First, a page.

In the clearest statement yet on the matter, Brnovich told the Washington Post that “based on what we know happened in the past, there is no evidence, there are no facts that would lead anyone to believe that the election result was changed.” These words were shouted from the proverbial rooftops by the Post, which was all too eager to trot out a Republican attorney general who disagreed with Trump.
As the month of November came to a close, multiple chances arose for Brnovich to step up and take action on his own, only for him to refuse each time. On Nov. 30, Brnovich joined Hobbs and Republican Gov. Doug Ducey in signing the certification of Arizona’s 11 electoral votes for Biden.
Making matters worse, in December, 17 Republican state attorneys general signed onto the historic lawsuit Texas v. Pennsylvania in support of Texas’s efforts to hold the swing states accountable for their unilateral and unconstitutional changes to election laws in the months prior to the election. Arguably even worse than opposing Texas, Brnovich sat on the fence and filed a brief in support of neither side, instead offering a vague argument in support of “election integrity.”
Brnovich Is ‘Lackluster’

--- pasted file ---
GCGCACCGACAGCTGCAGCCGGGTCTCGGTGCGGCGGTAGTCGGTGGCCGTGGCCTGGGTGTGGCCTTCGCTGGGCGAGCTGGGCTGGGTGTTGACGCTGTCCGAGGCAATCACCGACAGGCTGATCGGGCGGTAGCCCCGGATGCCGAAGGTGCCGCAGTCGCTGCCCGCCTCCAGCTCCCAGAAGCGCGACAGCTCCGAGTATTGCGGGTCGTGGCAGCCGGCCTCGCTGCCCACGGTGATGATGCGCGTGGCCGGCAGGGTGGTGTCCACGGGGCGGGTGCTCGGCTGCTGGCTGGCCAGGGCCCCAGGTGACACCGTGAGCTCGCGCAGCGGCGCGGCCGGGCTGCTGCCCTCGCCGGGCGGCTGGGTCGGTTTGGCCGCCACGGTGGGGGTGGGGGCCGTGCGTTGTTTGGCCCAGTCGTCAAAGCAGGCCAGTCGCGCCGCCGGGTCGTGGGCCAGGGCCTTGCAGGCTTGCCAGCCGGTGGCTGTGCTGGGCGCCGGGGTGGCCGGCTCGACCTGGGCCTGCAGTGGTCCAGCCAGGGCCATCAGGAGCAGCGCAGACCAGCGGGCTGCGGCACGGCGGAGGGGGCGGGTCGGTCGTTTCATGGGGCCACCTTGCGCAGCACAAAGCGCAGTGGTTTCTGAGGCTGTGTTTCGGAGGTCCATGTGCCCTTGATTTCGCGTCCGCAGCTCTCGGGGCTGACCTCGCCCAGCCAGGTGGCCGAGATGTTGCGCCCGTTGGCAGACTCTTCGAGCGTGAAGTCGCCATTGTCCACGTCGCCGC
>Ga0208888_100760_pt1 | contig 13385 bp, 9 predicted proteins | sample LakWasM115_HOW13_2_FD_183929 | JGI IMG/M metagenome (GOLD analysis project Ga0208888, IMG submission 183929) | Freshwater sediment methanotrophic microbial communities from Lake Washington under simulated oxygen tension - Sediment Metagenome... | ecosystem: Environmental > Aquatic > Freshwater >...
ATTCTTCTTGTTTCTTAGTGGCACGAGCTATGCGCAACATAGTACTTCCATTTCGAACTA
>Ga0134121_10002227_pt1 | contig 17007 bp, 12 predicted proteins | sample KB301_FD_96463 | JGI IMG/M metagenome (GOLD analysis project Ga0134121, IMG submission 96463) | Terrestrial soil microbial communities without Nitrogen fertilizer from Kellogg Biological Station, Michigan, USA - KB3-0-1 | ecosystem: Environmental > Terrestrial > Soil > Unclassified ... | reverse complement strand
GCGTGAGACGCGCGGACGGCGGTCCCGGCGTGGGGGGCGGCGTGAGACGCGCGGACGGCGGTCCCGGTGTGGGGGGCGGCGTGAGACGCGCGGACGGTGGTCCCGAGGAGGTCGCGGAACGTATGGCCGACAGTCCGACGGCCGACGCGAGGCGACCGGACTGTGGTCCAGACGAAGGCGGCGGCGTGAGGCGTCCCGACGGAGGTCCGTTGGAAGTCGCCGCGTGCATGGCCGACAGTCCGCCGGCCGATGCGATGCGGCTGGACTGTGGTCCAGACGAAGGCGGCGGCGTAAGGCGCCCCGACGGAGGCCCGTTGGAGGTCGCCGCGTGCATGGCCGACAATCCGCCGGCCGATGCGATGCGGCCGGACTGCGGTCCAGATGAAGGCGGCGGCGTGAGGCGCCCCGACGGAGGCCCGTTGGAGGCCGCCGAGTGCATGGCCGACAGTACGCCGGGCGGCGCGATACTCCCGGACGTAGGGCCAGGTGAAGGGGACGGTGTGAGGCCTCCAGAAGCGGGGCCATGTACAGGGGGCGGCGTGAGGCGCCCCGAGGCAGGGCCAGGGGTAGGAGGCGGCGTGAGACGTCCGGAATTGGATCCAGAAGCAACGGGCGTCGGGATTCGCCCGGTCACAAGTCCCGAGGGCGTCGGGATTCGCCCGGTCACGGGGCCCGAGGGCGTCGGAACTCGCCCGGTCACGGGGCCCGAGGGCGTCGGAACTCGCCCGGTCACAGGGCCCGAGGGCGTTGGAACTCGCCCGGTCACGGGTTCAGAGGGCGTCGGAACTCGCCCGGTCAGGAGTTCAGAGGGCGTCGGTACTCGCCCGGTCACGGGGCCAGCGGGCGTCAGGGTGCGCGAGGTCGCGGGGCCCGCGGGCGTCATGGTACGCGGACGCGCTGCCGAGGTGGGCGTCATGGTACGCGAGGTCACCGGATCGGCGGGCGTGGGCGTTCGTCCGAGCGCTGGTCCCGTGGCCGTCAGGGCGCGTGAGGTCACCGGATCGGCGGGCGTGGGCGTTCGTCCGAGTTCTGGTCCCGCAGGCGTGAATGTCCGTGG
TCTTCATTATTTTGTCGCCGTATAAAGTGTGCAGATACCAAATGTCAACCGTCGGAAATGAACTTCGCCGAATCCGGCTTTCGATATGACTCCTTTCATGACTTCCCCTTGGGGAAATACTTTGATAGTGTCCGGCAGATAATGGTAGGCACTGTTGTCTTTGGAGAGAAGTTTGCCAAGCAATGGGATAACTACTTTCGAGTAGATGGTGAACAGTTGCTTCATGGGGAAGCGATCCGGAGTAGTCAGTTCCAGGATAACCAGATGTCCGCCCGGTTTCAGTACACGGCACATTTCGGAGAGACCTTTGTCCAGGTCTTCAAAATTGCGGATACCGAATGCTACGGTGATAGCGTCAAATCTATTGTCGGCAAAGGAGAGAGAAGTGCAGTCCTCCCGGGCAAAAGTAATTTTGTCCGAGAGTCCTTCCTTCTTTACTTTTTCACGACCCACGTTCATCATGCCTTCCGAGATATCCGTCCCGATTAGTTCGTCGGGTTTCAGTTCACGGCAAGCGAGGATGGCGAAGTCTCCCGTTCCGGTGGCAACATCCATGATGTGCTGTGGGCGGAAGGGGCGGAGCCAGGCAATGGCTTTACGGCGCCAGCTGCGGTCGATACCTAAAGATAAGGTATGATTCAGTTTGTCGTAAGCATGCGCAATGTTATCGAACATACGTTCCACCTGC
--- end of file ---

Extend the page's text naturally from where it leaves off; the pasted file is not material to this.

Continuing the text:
Brnovich’s repeated failures to enforce the law or even acknowledge the legitimacy of claims of voter fraud was not lost on Trump. In May 2021, the former president referred to Brnovich as “lackluster,” pointing out that he “is nowhere to be found” on the subject of voter fraud. Trump was referring to the fact that Brnovich has remained largely on the sidelines as the Republican-led Arizona state Senate conducts its own audit of the election results in Maricopa County.
Brnovich has played his cards very selectively since announcing his candidacy for the U.S. Senate. In appearances on conservative media such as Newsmax, he has defended the authority of the state Senate to carry out such election investigations against the all-encompassing boogeyman of “the radical left.” He was careful to do so in a manner that, to a voter unaware of his past record, might easily come across as supportive of the audit itself. Yet throughout the audit, it should be noted that Brnovich, the state’s top law enforcement officer, has taken absolutely no action to investigate election fraud himself, choosing to stay out it for fear of being criticized and because, as he’s said, he believes it’s all just a crazy “conspiracy theory.”